(Houstonia caerulea) Madder family

Flowers - Very small, light to purplish blue or white, with

yellow center, and borne at end of each erect slender stem that

rises from 3 to 7 in. high. Corolla funnel-shaped, with 4 oval,

pointed, spreading lobes that equal the slender tube in length;

rarely the corolla has more divisions; 4 stamens inserted on tube

of corolla; 2 stigmas; calyx 4-lobed. Leaves: Opposite, seated on

stem, oblong, tiny; the lower ones spatulate. Fruit: A 2-lobed

pod, broader than long, its upper half free from calyx; seeds

deeply concave. Root stock: Slender, spreading, forming dense


Preferred Habitat - Moist meadows, wet rocks and banks.

Flowering Season - April-July, or sparsely through summer.

Distribution - Eastern Canada and United States west to Michigan,

south to Georgia and Alabama.

Millions of these dainty wee flowers, scattered through the grass

of moist meadows and by the wayside, reflect the blue and the

serenity of heaven in their pure, upturned faces. Where the white

variety grows, one might think a light snowfall had powdered the

grass, or a milky way of tiny floral stars had streaked a

terrestrial path. Linnaeus named the flower for Dr. Houston, a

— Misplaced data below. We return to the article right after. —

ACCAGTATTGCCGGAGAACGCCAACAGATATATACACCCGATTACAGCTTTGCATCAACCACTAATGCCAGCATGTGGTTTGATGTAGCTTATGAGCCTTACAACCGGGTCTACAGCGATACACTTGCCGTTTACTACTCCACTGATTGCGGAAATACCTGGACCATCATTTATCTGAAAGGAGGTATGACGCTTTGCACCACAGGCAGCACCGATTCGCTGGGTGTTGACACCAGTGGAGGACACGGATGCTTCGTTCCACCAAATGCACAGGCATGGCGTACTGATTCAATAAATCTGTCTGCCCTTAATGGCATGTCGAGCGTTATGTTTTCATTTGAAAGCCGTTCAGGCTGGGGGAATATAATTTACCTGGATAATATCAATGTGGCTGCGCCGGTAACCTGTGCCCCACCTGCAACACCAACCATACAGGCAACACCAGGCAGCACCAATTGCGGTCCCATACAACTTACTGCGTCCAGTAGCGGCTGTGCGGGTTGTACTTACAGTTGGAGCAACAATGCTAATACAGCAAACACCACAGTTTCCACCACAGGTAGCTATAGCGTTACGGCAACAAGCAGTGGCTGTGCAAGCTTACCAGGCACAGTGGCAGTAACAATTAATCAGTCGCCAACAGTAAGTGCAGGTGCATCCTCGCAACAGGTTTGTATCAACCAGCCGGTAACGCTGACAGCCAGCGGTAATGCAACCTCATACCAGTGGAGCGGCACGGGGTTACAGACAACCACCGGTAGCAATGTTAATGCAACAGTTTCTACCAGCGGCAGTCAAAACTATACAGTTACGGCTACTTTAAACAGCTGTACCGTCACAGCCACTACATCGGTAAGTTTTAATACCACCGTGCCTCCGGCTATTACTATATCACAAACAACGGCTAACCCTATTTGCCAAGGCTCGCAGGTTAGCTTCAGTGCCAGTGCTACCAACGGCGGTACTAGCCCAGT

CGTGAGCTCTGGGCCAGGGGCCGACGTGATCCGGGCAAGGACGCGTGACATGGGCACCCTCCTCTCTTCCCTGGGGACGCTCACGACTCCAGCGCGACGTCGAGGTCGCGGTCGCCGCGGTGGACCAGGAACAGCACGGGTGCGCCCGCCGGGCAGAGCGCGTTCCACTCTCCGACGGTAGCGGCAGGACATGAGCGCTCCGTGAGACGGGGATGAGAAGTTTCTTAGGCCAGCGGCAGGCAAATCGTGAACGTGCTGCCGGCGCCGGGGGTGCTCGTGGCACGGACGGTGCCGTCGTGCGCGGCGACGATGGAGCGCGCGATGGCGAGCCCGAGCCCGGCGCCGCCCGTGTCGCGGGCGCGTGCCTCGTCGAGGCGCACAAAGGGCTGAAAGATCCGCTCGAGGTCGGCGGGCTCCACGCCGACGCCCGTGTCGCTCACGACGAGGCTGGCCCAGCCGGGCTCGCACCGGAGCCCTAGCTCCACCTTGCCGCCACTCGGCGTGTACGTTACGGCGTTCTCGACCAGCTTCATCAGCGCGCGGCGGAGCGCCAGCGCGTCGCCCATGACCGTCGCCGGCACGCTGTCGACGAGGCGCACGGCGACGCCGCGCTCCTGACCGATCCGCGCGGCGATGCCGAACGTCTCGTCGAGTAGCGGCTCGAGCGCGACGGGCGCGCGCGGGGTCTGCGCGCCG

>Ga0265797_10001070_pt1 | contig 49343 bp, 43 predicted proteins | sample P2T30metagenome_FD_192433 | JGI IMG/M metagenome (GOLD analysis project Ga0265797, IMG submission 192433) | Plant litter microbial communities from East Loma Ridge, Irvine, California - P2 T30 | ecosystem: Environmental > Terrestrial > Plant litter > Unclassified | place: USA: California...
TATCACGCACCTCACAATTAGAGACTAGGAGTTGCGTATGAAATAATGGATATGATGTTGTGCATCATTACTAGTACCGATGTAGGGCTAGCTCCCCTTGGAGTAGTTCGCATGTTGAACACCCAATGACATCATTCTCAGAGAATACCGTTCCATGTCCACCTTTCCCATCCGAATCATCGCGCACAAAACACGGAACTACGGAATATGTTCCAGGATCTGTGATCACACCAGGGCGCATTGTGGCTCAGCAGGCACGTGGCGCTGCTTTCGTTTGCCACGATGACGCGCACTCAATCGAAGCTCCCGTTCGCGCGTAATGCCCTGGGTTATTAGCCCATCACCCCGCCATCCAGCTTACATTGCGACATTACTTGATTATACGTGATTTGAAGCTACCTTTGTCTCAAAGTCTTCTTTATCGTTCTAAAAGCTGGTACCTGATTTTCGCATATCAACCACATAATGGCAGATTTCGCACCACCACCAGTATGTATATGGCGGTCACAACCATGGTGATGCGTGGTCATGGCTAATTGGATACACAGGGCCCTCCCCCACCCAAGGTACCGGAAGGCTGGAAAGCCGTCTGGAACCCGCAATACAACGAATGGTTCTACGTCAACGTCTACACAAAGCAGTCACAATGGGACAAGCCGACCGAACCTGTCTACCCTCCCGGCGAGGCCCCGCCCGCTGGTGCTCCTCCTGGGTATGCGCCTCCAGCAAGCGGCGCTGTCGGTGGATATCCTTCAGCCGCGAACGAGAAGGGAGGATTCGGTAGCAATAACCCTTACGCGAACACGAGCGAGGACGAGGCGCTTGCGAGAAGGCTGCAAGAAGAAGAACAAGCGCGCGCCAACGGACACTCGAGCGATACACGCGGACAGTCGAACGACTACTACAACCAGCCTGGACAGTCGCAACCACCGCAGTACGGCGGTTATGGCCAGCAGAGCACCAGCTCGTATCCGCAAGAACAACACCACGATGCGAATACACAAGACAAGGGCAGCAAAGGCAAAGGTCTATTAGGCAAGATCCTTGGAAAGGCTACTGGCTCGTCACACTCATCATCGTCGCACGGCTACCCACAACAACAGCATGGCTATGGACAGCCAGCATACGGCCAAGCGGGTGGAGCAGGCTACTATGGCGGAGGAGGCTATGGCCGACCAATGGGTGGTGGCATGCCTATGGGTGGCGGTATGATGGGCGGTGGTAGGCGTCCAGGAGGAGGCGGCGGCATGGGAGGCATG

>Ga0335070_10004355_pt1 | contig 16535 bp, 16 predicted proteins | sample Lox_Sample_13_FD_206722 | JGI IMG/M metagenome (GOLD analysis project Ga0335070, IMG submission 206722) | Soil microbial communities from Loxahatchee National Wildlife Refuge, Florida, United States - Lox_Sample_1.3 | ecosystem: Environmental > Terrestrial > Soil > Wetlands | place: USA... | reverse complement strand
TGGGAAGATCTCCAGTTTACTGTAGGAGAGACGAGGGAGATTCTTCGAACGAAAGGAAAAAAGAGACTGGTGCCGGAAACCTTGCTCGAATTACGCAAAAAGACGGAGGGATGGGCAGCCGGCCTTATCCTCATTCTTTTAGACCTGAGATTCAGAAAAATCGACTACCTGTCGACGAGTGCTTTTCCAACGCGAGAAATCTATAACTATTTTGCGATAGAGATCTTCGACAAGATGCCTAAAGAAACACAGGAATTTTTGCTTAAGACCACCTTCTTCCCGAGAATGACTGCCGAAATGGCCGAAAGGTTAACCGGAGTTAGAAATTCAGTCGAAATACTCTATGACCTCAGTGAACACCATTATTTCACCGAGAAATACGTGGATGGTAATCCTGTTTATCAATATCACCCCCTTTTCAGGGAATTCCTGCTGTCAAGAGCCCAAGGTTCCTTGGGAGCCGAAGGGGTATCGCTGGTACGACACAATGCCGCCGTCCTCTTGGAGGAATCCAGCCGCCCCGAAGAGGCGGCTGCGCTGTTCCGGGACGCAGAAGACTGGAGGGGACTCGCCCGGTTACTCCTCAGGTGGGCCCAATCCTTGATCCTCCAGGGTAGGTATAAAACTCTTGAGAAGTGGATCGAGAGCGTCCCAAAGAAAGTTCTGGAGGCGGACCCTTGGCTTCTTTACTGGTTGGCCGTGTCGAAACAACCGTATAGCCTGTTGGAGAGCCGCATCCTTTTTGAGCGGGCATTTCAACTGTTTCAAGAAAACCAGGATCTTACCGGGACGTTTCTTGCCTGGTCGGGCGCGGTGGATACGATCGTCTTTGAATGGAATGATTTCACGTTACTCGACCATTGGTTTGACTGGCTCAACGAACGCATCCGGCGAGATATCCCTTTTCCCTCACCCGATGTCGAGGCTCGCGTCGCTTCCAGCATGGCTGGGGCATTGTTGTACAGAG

young English physician, botanist, and collector, who died in

South America in 1733, after an exhausting tramp about the Gulf

of Mexico.

To secure cross-fertilization, the object toward which so much

marvelous floral organism is directed, this little plant puts

forth two forms of blossoms - one with the stamens in the lower

portion of the corolla tube, and the stigmas exserted; the other

form with the stigmas below, and the stamens elevated to the

mouth of the corolla. But the two kinds do not grow in the same

patch, seed from either producing after its kind. Many insects

visit these blossoms, but chiefly small bees and butterflies.

Conspicuous among the latter is the common little meadow

fritillary (Brenthis bellona), whose tawny, dark-speckled wings

expand and close in apparent ecstasy as he tastes the tiny drop

of nectar in each dainty enameled cup. Coming to feast with his

tongue dusted from anthers nearest the nectary, he pollenizes the

large stigmas of a short-styled blossom without touching its tall

anthers. But it is evident that he could not be depended on to

fertilize the long-styled form, with its smaller stigma, because

of this ability to insert his slender tongue from the side where

it avoids contact. Flies and beetles enter the blossoms, but

small bees are best adapted as all-round benefactors. This

simple-looking blossom, that measures barely half an inch across,

is clever enough to multiply its lovely species a thousand fold,

while many a larger, and therefore one might suppose a wiser,

flower dwindles toward extinction.

John Burroughs found a single bluet in blossom one January, near